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State Panel Calls for $575M in COVID Relief for Cultural Sector

Bethann Steiner, Public Affairs Director

Legislative COVID-19 Cultural Impact Commission Files its Final Report

The Massachusetts COVID-19 Cultural Impact Commission, established by law in the 2020 Economic Development Bond Bill and chaired by Tourism, Arts & Cultural Development Committee Chairs State Senator Ed Kennedy of Lowell, and State Rep. Carole Fiola of Fall River, finalized its work this week by filing its report and recommendations with the Legislature.

Mass Cultural Council Executive Director Michael J. Bobbitt served on the Special Commission, and said, “The recommendations are a holistic look at the cultural sector’s needs, post-pandemic. It cannot be overlooked that the Commonwealth’s economy will not fully recover without robust public investment to rebuild and safely reopen cultural organizations and bolster the economic security of individual artists. These targeted investments will ensure Massachusetts remains competitive as a place to live and work. As such, I urge our legislators to treat these recommendations as a roadmap. Doing so will help the cultural sector move past recovery to economic growth.”

The Commission’s Report contains a series of recommendations to the Legislature that include investing $575 million of the $5.3 billion in federal funding received by the state through the American Rescue Plan to address the recovery of the creative and cultural sector over the next four years, as well as several additional policy recommendations.

Mass Cultural Council’s COVID economic impact survey data was cited by the Commission, who endorsed the Agency’s position that the pandemic financially devastated the Commonwealth’s arts and cultural institutions.

“After over a year in a mandatory shutdown, the cultural industry of Massachusetts was decimated, lost hundreds of millions of dollars, and is still losing money today,” said Representative Fiola. “That is why the bold recommendations made by this Commission are important to revive this industry, which is a vital economic engine in Massachusetts. I thank my fellow commissioners, industry stakeholders, and the public for guiding these recommendations.”

In addition to adding a great deal to the quality of life in Massachusetts, arts and culture represent a significant economic sector that policymakers must help rebound and rebuild in the coming months and years. Prior to the pandemic, arts nonprofits in the Commonwealth supported more than 73,000 full-time jobs, generating more than $2.2 billion in total spending, and bringing in nearly $100 million in state tax revenue. The Massachusetts arts and cultural industries generated over 25 billion dollars for the U.S. GDP in 2019 alone. There are nearly 310,000 people employed by the creative economy in New England, with nearly half employed in cultural institutions providing close to 150,000 creative economy jobs in Massachusetts.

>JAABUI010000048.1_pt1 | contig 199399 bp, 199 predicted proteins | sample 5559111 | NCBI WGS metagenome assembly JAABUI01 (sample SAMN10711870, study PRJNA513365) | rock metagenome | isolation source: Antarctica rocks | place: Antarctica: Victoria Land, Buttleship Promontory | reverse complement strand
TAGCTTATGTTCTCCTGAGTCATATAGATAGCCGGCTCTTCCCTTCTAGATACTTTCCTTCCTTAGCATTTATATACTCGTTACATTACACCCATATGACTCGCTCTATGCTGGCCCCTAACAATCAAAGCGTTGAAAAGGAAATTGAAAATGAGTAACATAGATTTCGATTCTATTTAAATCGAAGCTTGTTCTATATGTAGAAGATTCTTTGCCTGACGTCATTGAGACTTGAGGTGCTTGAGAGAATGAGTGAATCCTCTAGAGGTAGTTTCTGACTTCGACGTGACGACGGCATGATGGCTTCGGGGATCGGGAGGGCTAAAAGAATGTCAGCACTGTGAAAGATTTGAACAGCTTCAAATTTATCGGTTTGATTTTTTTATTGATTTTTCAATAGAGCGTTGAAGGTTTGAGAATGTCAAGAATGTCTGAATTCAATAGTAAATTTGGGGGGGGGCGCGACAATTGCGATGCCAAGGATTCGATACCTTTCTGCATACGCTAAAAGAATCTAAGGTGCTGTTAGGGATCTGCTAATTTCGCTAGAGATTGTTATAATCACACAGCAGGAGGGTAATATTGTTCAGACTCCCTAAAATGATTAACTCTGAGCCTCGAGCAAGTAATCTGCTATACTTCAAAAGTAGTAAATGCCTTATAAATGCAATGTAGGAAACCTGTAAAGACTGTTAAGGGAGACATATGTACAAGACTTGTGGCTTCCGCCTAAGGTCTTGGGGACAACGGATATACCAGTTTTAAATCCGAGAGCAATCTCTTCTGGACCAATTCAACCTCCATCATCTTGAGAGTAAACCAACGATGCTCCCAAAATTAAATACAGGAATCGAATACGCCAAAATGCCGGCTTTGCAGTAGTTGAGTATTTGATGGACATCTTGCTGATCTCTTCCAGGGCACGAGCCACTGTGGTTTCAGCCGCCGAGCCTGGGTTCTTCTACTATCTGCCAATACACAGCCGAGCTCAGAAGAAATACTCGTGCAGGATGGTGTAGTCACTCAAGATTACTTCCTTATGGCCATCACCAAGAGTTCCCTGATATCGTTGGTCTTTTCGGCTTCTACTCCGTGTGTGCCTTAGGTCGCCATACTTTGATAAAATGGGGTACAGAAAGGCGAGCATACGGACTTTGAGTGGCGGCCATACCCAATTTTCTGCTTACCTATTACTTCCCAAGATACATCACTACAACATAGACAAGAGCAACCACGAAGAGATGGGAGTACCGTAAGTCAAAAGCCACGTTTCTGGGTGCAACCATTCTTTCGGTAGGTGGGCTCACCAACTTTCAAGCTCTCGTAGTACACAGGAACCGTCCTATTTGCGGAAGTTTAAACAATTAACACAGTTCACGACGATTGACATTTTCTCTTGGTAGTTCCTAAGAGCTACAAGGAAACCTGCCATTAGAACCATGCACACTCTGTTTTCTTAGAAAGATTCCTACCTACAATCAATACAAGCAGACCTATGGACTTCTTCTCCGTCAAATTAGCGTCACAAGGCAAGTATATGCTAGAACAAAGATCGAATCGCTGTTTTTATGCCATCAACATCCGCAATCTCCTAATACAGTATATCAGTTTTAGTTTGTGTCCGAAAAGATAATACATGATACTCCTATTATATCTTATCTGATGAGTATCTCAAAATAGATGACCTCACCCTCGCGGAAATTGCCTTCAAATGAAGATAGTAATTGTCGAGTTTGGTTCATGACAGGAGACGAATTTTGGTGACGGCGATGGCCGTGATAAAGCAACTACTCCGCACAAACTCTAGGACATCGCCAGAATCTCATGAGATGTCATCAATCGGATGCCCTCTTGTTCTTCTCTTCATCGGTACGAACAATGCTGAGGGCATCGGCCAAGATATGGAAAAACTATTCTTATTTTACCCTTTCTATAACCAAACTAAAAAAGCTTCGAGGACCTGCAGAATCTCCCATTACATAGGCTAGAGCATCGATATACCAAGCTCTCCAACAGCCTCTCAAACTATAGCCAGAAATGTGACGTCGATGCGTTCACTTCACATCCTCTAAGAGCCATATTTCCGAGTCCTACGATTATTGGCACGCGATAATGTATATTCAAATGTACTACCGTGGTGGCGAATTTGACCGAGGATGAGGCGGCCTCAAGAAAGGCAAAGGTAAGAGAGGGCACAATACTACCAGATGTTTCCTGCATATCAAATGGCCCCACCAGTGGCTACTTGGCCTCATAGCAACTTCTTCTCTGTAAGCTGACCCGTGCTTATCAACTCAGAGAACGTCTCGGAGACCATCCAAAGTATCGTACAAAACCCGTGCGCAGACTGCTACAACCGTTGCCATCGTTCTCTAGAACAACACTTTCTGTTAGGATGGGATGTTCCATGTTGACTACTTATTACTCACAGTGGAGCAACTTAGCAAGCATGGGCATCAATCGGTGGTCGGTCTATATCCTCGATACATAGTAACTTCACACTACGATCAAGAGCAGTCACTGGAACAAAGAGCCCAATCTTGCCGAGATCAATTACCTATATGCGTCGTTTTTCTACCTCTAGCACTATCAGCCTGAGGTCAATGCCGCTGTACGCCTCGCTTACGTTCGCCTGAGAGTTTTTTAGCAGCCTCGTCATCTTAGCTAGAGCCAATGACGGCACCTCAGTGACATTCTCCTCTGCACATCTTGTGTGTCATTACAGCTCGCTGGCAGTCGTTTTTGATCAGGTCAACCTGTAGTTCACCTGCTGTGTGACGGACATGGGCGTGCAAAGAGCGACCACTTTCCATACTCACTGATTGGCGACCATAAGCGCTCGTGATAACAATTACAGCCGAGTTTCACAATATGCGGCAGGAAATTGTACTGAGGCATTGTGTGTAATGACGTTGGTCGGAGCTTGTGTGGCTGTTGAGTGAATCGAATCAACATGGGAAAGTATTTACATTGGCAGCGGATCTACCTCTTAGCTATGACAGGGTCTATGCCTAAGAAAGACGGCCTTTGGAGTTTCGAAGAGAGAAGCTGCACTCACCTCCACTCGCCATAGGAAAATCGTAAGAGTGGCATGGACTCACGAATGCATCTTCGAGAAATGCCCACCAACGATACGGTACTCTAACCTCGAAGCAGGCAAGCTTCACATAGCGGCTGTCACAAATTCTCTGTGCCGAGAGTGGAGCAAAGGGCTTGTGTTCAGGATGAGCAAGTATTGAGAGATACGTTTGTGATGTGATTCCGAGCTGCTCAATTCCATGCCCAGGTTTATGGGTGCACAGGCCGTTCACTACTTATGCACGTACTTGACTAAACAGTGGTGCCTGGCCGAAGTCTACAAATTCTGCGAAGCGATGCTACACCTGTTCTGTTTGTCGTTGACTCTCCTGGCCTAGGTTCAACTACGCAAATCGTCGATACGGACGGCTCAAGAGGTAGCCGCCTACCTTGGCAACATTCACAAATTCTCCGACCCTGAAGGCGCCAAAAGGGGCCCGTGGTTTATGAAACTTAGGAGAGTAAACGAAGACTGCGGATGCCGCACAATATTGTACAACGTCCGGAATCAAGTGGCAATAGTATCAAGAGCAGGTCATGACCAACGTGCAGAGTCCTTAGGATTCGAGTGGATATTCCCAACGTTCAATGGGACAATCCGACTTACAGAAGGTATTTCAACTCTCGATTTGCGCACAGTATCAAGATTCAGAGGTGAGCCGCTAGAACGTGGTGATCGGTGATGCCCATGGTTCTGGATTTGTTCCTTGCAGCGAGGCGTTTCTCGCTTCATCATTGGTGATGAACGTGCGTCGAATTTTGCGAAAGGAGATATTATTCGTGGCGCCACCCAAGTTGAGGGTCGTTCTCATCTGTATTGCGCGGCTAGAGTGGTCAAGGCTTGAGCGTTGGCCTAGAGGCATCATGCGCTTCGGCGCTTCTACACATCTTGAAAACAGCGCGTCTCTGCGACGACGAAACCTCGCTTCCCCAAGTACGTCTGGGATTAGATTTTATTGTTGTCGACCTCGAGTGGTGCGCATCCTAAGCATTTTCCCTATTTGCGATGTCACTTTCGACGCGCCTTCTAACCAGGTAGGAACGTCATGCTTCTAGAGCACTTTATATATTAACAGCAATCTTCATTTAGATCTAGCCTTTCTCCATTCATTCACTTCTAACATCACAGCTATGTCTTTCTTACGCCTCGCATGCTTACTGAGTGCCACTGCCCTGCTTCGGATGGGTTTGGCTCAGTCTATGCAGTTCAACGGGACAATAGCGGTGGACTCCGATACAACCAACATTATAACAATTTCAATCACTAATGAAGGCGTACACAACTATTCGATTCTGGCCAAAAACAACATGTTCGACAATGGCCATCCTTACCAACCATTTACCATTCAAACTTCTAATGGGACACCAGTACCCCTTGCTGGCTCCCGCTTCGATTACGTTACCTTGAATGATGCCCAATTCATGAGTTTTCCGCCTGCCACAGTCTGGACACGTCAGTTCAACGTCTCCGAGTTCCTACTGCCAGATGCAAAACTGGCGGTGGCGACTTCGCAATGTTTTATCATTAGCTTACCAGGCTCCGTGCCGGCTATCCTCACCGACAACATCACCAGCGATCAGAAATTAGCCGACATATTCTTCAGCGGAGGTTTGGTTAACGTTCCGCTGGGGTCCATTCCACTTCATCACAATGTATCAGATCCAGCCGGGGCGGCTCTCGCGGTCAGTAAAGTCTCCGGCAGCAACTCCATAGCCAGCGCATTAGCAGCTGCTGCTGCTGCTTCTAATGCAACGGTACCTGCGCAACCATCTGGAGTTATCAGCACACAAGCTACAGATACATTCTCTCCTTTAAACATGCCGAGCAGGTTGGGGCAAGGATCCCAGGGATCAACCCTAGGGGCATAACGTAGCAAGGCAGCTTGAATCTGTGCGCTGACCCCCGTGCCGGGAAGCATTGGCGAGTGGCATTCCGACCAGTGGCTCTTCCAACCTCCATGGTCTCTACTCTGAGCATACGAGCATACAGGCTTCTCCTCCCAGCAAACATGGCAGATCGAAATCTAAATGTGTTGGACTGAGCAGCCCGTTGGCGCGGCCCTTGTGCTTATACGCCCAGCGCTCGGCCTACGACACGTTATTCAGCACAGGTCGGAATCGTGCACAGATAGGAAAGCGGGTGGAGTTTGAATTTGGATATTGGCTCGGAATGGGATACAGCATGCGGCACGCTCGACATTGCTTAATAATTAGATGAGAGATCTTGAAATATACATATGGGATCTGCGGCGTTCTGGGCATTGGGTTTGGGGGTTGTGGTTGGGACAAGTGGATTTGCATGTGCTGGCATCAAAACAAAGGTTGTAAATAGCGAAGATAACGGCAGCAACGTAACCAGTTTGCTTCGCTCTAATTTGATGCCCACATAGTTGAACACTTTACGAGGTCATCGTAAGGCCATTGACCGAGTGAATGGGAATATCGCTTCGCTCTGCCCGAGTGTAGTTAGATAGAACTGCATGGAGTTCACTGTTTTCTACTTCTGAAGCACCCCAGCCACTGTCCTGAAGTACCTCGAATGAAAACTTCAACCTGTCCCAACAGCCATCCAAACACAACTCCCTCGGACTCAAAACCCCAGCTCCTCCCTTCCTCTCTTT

“The work of this commission confirms what we already knew – the arts and cultural sector is the lifeblood of the Massachusetts economy and needs substantial investments to aid in its recovery,” said Senator Kennedy. “The recommendations in this report, as well as the bill I filed, S.2246 An Act to Rebuild the Commonwealth’s Cultural Future, are critical not only to rescuing and rebuilding this hard-hit sector but positioning it to be stronger and more resilient moving forward.”

Mass Cultural Council and its statewide advocacy partner, MASSCreative, will utilize the Commission’s findings in their continued advocacy work to secure robust public investment into the cultural sector.

“As we come out of the pandemic, we are going to need every tool at our disposal to revive the economy, bring people together again, and proactively work for racial equity. The arts and cultural community are central to these efforts.” said Emily Ruddock, Executive Director of MASSCreative. “In partnership with more than 400 member organizations and thousands of arts and cultural advocates, MASSCreative fully supports the recommendations included in the Commission’s report. We look forward to working with the Legislature to ensure a robust and equitable road to recovery for the entire arts and cultural sector.”

Key Resources

What’s Next

Cultural sector stakeholders are encouraged to share the COVID-19 Cultural Impact Commission’s Report with their State Representative and State Senator, and urge them to support the recommendations, including an investment of $575 million of ARPA funds for COVID relief of the creative and cultural sector.

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